A darker retelling of Peter Pan; Walt Disney this ain't. I get the impression though, that it is closer to J.M. Barrie's original. I've only just begun it, so I can't say too much just yet, but it's been awhile since a book grabbed me by the lapels and dragged me beneath its covers (and check out the Brom link, the illustrations--also done by the author--are stunning).
To give you an idea, The Art Department interviewed Brom when the book first came out. Here's a snippet:
What is it about Peter Pan that drew you to this story?
Simply reading the original story (not the water-downed Disney version). I was amazed what a dark and disturbing tale it really is. Here's a quote from the original Peter Pan: “The boys on the island vary, of course, in numbers, according as they get killed and so on; and when they seem to be growing up, which is against the rules, Peter thins them out; but at this time there were six of them, counting the twins as two.”
Thins them out? Huh? What does that mean? Does Peter kill them, like culling a herd? Does he send them away somewhere? If so, where? Or does Peter just put them in such peril that the crop is in need of constant replenishing?
That one paragraph forever changed my perception of Peter Pan from that of a high-spirited rascal to something far more sinister. “Thins them out,” the words kept repeating in my head. How many children had Peter stolen, how many had died, how many had been thinned out? Peter himself said, “To die will be an awfully big adventure.” Once I pondered these unsettling elements I began to wonder what this children’s book would be like if the veil of Barrie’s lyrical prose were peeled back, if the violence and savagery were presented in grim stark reality. How would children really react to being kidnapped and thrust into such a situation? How hard would it be for them to fall under the spell of a charismatic sociopath, to shuck off the morality of civilization and become cold-blooded killers? And these thoughts were the seeds for The Child Thief.
Now for something a bit more light-hearted. I was on Kate Duncan's site today, Write About, and she gave a list of some terrific tools for writers. They include:
1) A tool that checks for adverbs, weak words, "said" replacements, passive voice and ending with prepositions.
2) A tool that checks for "be" verbs, abstract nouns, etc.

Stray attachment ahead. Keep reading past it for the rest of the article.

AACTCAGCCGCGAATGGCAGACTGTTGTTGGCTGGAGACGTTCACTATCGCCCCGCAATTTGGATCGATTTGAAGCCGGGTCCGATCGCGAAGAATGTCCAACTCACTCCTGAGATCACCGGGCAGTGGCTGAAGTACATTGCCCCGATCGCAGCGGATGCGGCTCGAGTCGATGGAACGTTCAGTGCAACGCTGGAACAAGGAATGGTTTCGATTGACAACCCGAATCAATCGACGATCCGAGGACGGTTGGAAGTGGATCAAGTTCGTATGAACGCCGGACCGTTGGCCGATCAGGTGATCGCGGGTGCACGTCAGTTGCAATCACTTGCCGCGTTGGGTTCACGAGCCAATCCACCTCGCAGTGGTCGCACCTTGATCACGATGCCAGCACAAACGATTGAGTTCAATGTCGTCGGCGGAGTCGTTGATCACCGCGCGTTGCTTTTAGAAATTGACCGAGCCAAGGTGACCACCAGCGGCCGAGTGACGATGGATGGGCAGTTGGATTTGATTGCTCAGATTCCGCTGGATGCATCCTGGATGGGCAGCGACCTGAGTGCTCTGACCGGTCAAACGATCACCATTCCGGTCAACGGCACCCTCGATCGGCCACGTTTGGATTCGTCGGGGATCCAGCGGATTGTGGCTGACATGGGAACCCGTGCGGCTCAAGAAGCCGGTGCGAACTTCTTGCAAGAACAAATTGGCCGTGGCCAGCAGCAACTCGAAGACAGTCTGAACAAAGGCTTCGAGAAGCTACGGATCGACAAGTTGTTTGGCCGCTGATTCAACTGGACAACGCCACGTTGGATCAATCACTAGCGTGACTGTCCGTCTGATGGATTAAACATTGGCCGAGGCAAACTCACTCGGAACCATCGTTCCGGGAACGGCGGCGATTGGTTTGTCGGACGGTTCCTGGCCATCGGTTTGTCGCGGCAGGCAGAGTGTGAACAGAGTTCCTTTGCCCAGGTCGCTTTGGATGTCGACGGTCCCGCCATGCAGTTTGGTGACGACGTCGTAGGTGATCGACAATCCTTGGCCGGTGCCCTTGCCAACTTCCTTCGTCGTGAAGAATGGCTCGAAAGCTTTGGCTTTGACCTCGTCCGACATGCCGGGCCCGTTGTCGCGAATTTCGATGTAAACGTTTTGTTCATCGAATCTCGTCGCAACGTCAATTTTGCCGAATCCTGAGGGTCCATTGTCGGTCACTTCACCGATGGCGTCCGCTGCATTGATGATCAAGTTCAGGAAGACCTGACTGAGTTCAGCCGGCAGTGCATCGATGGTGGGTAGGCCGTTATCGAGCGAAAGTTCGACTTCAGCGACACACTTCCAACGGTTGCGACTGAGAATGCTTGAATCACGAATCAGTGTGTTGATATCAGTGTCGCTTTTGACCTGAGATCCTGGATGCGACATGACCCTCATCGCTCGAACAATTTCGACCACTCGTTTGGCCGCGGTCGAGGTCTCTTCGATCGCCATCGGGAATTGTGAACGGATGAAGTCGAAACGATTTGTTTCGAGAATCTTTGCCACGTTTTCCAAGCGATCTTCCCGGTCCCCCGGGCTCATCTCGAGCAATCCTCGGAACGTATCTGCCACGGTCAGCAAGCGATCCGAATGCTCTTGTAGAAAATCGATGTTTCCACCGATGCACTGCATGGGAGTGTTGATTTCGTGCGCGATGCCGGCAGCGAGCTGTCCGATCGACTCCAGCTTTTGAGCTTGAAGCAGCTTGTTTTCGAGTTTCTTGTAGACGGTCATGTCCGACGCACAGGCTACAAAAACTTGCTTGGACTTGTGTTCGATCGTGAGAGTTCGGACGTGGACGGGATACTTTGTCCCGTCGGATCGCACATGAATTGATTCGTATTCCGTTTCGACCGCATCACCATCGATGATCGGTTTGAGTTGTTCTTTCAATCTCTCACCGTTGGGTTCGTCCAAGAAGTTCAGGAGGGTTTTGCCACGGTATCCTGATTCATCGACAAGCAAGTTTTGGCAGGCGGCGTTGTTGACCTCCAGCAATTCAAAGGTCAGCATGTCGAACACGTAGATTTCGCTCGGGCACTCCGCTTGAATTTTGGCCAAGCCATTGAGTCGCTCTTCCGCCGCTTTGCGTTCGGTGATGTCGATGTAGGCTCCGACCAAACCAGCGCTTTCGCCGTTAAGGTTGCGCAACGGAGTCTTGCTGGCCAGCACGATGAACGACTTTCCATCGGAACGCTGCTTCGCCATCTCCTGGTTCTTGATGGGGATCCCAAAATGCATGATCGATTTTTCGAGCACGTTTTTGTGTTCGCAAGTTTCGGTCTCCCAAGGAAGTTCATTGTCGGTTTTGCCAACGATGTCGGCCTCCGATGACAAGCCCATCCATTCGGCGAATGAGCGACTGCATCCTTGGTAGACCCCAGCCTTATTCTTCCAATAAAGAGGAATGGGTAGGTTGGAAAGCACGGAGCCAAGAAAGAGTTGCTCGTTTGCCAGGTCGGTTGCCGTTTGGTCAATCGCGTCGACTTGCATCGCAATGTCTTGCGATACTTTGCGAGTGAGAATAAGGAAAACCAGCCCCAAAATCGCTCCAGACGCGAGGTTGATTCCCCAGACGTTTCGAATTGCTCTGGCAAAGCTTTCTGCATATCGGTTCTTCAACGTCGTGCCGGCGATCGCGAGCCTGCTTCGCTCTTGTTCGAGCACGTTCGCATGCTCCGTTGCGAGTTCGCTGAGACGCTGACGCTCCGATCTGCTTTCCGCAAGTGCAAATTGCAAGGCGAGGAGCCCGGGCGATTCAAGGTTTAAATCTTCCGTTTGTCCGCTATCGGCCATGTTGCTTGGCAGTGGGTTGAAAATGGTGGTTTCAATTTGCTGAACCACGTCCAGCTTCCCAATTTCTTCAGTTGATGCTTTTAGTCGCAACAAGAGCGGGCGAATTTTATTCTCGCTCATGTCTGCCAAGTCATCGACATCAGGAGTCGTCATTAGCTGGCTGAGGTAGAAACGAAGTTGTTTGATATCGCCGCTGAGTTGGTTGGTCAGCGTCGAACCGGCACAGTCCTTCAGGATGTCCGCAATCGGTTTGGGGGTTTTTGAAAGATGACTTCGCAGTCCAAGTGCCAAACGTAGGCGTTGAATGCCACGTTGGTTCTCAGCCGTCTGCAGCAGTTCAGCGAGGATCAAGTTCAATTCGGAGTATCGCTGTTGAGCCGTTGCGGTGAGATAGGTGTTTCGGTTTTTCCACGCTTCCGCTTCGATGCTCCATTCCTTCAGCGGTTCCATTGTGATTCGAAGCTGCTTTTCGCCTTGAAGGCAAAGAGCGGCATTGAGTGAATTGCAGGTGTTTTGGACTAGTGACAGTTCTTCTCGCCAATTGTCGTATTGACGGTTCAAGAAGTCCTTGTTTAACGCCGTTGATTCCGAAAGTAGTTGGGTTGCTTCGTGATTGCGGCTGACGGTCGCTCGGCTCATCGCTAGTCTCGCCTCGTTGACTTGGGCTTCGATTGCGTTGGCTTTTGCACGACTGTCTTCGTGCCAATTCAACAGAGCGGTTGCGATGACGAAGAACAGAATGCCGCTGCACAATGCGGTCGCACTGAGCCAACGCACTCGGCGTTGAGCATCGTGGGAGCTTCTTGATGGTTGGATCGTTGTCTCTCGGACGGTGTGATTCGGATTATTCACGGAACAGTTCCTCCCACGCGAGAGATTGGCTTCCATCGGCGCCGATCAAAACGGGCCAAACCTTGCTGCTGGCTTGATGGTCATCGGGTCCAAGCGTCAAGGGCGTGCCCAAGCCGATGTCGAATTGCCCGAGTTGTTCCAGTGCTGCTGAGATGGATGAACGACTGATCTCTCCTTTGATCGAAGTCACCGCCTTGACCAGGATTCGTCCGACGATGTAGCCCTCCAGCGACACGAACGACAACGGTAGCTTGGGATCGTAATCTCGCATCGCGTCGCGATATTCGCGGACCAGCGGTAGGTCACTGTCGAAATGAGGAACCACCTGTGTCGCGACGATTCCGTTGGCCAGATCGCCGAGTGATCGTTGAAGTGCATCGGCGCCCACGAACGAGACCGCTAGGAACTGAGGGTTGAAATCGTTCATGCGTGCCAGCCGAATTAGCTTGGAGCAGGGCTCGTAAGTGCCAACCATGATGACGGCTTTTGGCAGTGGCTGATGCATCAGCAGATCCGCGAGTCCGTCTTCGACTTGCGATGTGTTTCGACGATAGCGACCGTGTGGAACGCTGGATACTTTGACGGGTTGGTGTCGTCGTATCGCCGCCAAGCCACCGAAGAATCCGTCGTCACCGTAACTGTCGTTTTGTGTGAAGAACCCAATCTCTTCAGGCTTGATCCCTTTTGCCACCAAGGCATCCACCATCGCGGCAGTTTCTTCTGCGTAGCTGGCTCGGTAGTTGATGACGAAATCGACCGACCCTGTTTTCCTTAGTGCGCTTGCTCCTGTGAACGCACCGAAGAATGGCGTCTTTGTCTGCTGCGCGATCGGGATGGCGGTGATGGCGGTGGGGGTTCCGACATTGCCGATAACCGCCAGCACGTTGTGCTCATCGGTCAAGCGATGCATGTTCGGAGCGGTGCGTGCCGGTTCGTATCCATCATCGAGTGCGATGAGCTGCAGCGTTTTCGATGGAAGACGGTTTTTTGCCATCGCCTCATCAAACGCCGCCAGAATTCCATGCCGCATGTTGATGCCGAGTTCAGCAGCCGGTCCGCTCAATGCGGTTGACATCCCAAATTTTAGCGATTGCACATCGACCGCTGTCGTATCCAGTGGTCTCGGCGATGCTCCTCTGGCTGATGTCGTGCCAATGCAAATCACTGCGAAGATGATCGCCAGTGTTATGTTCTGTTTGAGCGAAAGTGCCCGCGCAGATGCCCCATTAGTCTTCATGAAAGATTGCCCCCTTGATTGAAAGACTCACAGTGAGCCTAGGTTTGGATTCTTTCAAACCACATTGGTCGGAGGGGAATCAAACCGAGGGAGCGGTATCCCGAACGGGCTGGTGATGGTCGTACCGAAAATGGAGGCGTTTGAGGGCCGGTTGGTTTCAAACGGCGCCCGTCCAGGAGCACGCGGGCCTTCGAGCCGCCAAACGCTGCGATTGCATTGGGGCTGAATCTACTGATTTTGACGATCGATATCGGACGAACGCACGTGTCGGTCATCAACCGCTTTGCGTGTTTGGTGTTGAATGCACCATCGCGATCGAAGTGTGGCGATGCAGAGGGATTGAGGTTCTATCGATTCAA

3) A tool that gives you stats on readability, sentence length, etc.
4) A tool that counts the number of repeated words and gives you a most frequently used hit list.
You'll have to go to Kate's website to get the links, easy enough, just use the link above.
And finally, the tool that prompted this blog:
7) The Gender Genie: A tool that uses key words typically used by males and females and tells you whether you write like a guy or a girl.
Obviously I had to check this out. From what I can tell, the Gender Genie analyzes your text for key words that are designated as male or female. There does not appear to be any psychology behind this. For instance "the" is designated as male. This is not to say that when men write we use the definite article because we are focused on concrete ideas and tangible objects and women are more abstract--I'm purely speculating.
The way I think it works is the creators took a bunch of source material that they knew had been written by women and and equal amount written by men, broke it down, found the patterns, and made an algorithm resulting in some broad (no pun intended) generalizations, which often times are an indicator.
I put in two fiction pieces, one non-fiction piece, and a sample from this blog. The fiction pieces scored strongly male and female but tilted the scales toward male. The non-fiction piece weighed heavily toward male, and the blog post I used weighed heavily female (but I suspect a review of all my blogposts would swing the vote--just sayin').